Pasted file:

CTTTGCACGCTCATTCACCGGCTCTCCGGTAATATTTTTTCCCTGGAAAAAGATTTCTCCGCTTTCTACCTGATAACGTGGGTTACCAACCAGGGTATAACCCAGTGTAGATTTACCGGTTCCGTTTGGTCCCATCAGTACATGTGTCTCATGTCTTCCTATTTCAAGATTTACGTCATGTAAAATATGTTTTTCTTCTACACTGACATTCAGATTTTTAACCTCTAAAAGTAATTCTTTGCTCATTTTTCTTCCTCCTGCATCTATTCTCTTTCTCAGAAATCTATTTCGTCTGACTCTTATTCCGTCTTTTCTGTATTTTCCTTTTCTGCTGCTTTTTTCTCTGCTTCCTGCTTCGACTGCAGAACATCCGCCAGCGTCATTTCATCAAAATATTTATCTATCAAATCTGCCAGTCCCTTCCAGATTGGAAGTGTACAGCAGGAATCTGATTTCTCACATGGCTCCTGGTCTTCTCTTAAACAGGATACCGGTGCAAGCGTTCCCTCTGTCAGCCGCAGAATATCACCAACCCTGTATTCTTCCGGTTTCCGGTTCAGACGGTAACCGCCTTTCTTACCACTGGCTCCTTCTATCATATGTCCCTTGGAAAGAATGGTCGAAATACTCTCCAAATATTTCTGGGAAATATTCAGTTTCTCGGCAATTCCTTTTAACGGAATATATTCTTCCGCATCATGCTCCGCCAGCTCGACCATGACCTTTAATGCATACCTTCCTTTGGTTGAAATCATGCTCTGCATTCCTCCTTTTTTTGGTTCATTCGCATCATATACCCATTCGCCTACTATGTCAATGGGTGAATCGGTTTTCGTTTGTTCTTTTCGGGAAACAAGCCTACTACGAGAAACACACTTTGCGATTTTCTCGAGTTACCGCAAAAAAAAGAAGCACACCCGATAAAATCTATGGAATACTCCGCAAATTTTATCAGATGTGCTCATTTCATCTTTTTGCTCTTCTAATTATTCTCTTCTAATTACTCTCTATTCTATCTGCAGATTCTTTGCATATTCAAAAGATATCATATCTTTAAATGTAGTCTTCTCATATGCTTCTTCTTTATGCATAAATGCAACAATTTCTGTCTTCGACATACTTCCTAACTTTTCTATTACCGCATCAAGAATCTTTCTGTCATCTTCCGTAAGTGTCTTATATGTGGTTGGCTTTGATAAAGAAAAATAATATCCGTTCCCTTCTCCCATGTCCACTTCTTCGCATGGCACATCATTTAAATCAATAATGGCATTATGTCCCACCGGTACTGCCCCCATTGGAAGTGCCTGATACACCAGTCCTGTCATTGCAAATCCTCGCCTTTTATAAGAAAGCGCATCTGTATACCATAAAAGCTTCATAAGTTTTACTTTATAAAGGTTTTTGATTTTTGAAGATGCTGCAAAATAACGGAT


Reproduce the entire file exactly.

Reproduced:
CTTTGCACGCTCATTCACCGGCTCTCCGGTAATATTTTTTCCCTGGAAAAAGATTTCTCCGCTTTCTACCTGATAACGTGGGTTACCAACCAGGGTATAACCCAGTGTAGATTTACCGGTTCCGTTTGGTCCCATCAGTACATGTGTCTCATGTCTTCCTATTTCAAGATTTACGTCATGTAAAATATGTTTTTCTTCTACACTGACATTCAGATTTTTAACCTCTAAAAGTAATTCTTTGCTCATTTTTCTTCCTCCTGCATCTATTCTCTTTCTCAGAAATCTATTTCGTCTGACTCTTATTCCGTCTTTTCTGTATTTTCCTTTTCTGCTGCTTTTTTCTCTGCTTCCTGCTTCGACTGCAGAACATCCGCCAGCGTCATTTCATCAAAATATTTATCTATCAAATCTGCCAGTCCCTTCCAGATTGGAAGTGTACAGCAGGAATCTGATTTCTCACATGGCTCCTGGTCTTCTCTTAAACAGGATACCGGTGCAAGCGTTCCCTCTGTCAGCCGCAGAATATCACCAACCCTGTATTCTTCCGGTTTCCGGTTCAGACGGTAACCGCCTTTCTTACCACTGGCTCCTTCTATCATATGTCCCTTGGAAAGAATGGTCGAAATACTCTCCAAATATTTCTGGGAAATATTCAGTTTCTCGGCAATTCCTTTTAACGGAATATATTCTTCCGCATCATGCTCCGCCAGCTCGACCATGACCTTTAATGCATACCTTCCTTTGGTTGAAATCATGCTCTGCATTCCTCCTTTTTTTGGTTCATTCGCATCATATACCCATTCGCCTACTATGTCAATGGGTGAATCGGTTTTCGTTTGTTCTTTTCGGGAAACAAGCCTACTACGAGAAACACACTTTGCGATTTTCTCGAGTTACCGCAAAAAAAAGAAGCACACCCGATAAAATCTATGGAATACTCCGCAAATTTTATCAGATGTGCTCATTTCATCTTTTTGCTCTTCTAATTATTCTCTTCTAATTACTCTCTATTCTATCTGCAGATTCTTTGCATATTCAAAAGATATCATATCTTTAAATGTAGTCTTCTCATATGCTTCTTCTTTATGCATAAATGCAACAATTTCTGTCTTCGACATACTTCCTAACTTTTCTATTACCGCATCAAGAATCTTTCTGTCATCTTCCGTAAGTGTCTTATATGTGGTTGGCTTTGATAAAGAAAAATAATATCCGTTCCCTTCTCCCATGTCCACTTCTTCGCATGGCACATCATTTAAATCAATAATGGCATTATGTCCCACCGGTACTGCCCCCATTGGAAGTGCCTGATACACCAGTCCTGTCATTGCAAATCCTCGCCTTTTATAAGAAAGCGCATCTGTATACCATAAAAGCTTCATAAGTTTTACTTTATAAAGGTTTTTGATTTTTGAAGATGCTGCAAAATAACGGAT